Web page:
In December 2008, the State Department's inspector general warned that Blackwater might not be granted a license by the Iraqi government next year, forcing the Barack Obama administration to make new security arrangements.

The Iraqi government subsequently denied Blackwater a license and the State Department hired another private security firm.

The issue of private security contractors in Iraq was further complicated by the Status of Forces agreement negotiated between the U.S. and Iraq. Under that agreement, State Department contractors no longer have immunity from criminal prosecution under Iraqi law.

The IG report found that changes since the 2007 shooting "have resulted in a more professional security operation and the curtailment of overly aggressive actions" by contractors toward Iraqi civilians.

In response to its findings, Senator John Kerry, the Massachusetts Democrat who chairs the Foreign Relations Committee, urged the State Department to drop Blackwater as an Iraq contractor.

Blackwater founder Erik Prince is a former U.S. Navy Seal and a major contributor to Republican Party candidates. In resigning, he released a brief statement announcing he is stepping down to "focus his efforts on a private equity venture unrelated to the company".

In a personal message sent to his employees and clients, Prince attempted to depict his departure as a natural evolution.

"As many of you know, because we focus on continually improving our business that Xe is in the process of a comprehensive restructuring," he wrote. "It is with pride in our many accomplishments and confidence in Xe's future that I announce my resignation as the company's Chief Executive Officer."

Blackwater's new name and Prince's resignation followed the State Department's announcement that it would not be renewing Blackwater's security contract in Iraq.

Blackwater still holds lucrative government contracts in Afghanistan and elsewhere and is reportedly marketing "CIA-type services" to Fortune 1000 companies through Prince's Total Intelligence Solutions.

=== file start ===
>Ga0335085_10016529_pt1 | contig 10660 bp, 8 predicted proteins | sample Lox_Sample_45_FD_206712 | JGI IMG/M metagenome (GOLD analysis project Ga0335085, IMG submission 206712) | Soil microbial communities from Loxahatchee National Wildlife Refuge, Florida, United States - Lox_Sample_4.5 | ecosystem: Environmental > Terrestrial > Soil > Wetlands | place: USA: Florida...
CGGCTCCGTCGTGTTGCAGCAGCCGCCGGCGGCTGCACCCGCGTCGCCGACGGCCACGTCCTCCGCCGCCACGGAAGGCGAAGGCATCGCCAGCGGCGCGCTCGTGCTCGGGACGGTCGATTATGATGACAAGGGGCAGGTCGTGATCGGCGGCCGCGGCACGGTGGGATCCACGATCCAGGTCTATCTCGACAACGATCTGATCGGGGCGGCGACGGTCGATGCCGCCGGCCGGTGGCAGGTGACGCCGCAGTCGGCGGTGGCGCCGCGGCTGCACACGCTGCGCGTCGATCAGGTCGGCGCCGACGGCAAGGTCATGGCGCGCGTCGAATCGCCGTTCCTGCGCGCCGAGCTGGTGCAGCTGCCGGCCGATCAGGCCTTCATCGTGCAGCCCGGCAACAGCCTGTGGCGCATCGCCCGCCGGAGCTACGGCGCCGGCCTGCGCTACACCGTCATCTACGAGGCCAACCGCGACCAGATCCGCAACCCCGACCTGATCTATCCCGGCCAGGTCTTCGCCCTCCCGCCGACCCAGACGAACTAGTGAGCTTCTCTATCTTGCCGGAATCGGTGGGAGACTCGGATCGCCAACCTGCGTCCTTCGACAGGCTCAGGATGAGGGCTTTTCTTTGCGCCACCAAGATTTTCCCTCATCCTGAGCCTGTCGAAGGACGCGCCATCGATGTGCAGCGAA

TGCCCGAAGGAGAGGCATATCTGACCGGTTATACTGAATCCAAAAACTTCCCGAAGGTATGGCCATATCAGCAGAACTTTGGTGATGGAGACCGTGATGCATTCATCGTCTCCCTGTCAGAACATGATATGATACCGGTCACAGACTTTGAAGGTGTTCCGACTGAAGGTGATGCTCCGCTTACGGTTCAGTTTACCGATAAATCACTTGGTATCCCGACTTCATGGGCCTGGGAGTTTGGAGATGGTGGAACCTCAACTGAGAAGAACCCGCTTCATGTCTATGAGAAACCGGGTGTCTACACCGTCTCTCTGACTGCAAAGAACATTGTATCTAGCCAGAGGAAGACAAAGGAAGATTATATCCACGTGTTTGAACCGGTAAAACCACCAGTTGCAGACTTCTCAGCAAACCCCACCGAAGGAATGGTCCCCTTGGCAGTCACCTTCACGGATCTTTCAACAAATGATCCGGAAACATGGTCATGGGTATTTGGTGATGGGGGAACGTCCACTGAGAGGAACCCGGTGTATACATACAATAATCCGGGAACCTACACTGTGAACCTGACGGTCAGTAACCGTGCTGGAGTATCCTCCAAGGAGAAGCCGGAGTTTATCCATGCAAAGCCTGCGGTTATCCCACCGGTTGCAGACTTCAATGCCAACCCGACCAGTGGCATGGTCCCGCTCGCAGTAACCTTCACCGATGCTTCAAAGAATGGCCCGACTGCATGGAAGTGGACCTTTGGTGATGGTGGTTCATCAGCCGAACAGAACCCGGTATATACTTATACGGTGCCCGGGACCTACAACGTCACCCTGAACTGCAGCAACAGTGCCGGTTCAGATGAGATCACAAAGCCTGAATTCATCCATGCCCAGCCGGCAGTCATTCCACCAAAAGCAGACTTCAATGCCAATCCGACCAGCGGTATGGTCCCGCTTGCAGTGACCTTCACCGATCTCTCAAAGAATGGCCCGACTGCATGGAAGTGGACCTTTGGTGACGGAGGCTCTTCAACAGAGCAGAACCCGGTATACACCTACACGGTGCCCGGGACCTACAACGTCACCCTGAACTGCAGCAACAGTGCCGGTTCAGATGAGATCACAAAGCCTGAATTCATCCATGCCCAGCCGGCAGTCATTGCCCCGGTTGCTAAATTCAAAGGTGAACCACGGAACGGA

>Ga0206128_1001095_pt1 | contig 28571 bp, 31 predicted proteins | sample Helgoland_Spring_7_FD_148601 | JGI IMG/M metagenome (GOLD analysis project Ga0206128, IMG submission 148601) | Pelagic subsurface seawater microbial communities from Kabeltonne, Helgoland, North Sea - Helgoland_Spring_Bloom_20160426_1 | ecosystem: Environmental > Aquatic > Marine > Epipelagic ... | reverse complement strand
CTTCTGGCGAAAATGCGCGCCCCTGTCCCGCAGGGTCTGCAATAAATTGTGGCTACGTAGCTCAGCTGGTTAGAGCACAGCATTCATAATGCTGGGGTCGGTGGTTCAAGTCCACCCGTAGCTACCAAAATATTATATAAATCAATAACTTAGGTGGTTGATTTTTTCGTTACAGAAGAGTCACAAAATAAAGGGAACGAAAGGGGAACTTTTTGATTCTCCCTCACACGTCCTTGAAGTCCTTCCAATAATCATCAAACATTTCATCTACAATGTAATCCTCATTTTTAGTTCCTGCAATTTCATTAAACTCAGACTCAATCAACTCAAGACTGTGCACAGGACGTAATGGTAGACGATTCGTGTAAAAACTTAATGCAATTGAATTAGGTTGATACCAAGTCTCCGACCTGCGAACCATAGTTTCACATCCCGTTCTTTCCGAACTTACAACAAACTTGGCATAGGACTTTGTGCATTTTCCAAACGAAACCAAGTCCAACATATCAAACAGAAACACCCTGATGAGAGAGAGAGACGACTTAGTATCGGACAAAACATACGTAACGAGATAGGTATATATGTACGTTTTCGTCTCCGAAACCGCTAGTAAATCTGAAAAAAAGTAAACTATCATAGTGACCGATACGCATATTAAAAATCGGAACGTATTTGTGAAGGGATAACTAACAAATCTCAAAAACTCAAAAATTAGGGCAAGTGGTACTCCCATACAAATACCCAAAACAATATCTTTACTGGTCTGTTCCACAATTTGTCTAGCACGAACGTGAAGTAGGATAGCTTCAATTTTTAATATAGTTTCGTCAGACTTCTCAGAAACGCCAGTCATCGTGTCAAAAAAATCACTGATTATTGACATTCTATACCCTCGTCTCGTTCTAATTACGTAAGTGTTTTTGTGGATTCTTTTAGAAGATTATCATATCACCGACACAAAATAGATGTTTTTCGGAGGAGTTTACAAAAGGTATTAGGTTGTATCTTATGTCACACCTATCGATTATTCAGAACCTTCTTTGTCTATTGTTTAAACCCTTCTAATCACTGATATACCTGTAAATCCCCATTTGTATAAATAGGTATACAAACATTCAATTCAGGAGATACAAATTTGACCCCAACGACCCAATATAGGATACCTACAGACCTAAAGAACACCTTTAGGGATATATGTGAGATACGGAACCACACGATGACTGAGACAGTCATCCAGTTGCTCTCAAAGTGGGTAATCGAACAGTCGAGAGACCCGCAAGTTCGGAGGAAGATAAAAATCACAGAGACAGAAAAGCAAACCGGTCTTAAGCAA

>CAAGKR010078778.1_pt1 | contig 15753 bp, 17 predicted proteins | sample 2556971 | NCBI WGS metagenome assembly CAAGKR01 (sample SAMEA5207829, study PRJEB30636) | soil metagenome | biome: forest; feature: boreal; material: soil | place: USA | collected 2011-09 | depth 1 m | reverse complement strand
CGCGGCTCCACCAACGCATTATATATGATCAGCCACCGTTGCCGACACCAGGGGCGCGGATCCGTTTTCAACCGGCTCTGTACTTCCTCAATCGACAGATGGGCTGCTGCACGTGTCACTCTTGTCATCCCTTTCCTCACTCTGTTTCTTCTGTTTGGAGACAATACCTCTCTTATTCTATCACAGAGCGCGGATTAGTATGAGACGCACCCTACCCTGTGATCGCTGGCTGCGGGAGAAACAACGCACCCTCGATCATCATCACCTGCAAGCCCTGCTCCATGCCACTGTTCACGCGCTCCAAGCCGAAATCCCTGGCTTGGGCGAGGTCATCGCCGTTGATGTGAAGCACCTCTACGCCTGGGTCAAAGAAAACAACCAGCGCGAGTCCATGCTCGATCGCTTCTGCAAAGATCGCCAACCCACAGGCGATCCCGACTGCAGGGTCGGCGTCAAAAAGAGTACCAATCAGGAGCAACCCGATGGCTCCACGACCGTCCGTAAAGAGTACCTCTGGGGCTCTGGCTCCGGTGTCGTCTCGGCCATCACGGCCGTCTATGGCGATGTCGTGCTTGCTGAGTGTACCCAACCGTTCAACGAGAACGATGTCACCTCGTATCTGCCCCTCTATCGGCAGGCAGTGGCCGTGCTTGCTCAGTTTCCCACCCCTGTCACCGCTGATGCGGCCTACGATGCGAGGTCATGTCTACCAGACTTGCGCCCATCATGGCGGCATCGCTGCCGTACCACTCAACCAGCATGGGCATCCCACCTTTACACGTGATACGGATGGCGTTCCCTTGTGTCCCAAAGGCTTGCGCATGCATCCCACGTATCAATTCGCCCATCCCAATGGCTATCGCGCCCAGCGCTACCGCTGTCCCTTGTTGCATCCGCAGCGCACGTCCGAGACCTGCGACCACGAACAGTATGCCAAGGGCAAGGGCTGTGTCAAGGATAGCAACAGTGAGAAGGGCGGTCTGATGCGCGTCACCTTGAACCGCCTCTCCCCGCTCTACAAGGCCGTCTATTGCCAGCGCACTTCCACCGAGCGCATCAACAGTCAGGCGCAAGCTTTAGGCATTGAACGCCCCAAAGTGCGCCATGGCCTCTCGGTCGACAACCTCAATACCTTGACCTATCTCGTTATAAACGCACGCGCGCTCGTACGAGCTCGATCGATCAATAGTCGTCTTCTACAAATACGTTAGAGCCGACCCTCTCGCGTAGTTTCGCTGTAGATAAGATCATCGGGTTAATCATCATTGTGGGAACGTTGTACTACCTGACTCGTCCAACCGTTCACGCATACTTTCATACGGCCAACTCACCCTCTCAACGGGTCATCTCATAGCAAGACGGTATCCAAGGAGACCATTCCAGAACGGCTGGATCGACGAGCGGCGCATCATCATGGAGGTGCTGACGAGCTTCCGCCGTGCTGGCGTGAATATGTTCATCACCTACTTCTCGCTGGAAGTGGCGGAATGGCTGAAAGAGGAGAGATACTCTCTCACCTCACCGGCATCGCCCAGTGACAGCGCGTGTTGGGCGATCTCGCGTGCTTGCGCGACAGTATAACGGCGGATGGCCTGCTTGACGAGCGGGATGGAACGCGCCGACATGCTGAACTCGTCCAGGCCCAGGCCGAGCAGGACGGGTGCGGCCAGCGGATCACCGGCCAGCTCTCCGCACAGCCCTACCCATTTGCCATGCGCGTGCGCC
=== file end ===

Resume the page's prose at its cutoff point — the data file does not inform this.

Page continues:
The complaint alleges that Xe-Blackwater, "in addition to hiring persons known (or should have been known) to use steroids and other judgment-altering drugs, has been hiring as mercenaries former military officials known to have been involved in human rights abuses in Chile."

It contends that "Xe-Blackwater knows that the former Chilean commandos hired by Xe-Blackwater received amnesty from punishment for their wanton disregard of human rights in exchange for being forbidden from taking part in any military or security activities in Chile."

The suit also charges that "Xe-Blackwater has been hiring mercenaries from the Philippines, Chile, Nepal, Colombia, Ecuador, El Salvador, Honduras, Panama, Peru, Bulgaria, Poland, Romania, Jordan and perhaps South Africa."

"Blackwater hired foreign nationals without regard for the fact that they were forbidden by the laws of their country from serving as mercenaries," the complaint says.

It also alleges that Xe-Blackwater employees "shredded an unknown number of documents that related to the company's criminal and civil legal exposures".

The suit says that Xe-Blackwater "failed to take the appropriate steps in hiring proper personnel to perform services. It failed to properly screen personnel before their hiring; to train personnel properly; to investigate allegations of wrongdoing; to reprimand for wrongful actions; to adequately monitor for and stop illegal substance abuse; and negligently permitted repeated lawlessness by employees."

It also accuses the "Prince RICO Enterprise" of "willfully evading the payment of taxes during 2006 and 2007 by hiding the proceeds from its illegal racketeering acts in offshore accounts.